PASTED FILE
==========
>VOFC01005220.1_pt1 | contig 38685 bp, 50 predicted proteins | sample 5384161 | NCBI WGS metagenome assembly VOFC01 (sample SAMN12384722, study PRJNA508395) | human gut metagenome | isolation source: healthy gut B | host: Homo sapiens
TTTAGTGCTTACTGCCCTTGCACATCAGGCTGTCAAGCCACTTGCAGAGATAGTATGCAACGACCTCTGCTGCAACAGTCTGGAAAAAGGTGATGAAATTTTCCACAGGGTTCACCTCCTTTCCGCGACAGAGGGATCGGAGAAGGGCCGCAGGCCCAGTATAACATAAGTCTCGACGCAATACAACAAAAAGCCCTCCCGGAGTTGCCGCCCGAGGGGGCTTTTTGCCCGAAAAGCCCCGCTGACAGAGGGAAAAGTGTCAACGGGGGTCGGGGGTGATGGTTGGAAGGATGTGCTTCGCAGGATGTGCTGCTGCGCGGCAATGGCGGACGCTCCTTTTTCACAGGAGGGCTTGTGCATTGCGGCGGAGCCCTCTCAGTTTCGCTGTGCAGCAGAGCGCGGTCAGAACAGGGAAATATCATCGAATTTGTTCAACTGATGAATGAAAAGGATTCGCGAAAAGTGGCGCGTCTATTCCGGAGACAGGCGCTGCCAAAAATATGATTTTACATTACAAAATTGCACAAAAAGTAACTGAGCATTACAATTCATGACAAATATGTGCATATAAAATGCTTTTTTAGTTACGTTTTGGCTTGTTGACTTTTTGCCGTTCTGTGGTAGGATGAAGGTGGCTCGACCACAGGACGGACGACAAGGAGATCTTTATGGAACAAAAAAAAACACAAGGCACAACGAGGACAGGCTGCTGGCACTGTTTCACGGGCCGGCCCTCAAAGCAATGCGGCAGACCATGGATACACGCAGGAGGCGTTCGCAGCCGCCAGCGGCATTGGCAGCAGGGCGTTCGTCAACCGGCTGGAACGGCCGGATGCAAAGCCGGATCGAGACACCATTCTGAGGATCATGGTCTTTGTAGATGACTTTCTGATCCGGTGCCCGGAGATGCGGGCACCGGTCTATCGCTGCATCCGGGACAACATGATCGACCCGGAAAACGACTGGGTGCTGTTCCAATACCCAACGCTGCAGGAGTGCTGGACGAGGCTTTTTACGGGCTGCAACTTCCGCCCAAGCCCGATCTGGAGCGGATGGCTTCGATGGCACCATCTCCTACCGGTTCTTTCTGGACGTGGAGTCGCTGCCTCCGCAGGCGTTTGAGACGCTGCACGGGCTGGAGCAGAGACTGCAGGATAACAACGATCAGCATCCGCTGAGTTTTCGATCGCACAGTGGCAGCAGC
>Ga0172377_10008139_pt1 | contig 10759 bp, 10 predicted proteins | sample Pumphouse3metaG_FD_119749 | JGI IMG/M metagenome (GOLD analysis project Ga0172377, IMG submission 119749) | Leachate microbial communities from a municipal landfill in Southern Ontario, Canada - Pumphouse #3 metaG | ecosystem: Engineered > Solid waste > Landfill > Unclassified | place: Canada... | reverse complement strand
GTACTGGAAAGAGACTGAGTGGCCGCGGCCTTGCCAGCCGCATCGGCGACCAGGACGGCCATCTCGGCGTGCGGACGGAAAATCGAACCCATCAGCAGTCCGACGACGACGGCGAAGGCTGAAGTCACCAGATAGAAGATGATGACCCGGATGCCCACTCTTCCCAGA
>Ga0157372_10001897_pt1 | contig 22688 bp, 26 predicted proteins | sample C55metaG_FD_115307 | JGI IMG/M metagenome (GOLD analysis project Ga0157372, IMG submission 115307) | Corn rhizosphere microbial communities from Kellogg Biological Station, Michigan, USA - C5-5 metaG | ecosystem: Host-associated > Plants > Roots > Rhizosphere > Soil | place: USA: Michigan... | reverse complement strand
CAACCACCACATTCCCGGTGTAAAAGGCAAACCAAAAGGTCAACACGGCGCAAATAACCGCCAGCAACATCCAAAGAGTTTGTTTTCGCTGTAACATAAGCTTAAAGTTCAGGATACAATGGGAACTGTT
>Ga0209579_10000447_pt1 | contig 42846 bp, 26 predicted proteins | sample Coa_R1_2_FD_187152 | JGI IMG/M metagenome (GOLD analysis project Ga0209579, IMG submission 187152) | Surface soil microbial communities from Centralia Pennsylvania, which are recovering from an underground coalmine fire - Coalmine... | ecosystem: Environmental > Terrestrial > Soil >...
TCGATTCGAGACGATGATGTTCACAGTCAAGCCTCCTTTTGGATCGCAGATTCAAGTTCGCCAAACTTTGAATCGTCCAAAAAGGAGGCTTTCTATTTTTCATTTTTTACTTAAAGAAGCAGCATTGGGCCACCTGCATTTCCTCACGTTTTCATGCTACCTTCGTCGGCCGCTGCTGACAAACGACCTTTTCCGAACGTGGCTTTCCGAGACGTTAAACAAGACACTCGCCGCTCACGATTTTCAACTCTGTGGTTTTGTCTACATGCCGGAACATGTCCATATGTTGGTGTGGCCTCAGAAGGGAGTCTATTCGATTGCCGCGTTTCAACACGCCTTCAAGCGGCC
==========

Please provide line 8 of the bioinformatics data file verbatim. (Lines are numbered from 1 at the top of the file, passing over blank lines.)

TCGATTCGAGACGATGATGTTCACAGTCAAGCCTCCTTTTGGATCGCAGATTCAAGTTCGCCAAACTTTGAATCGTCCAAAAAGGAGGCTTTCTATTTTTCATTTTTTACTTAAAGAAGCAGCATTGGGCCACCTGCATTTCCTCACGTTTTCATGCTACCTTCGTCGGCCGCTGCTGACAAACGACCTTTTCCGAACGTGGCTTTCCGAGACGTTAAACAAGACACTCGCCGCTCACGATTTTCAACTCTGTGGTTTTGTCTACATGCCGGAACATGTCCATATGTTGGTGTGGCCTCAGAAGGGAGTCTATTCGATTGCCGCGTTTCAACACGCCTTCAAGCGGCC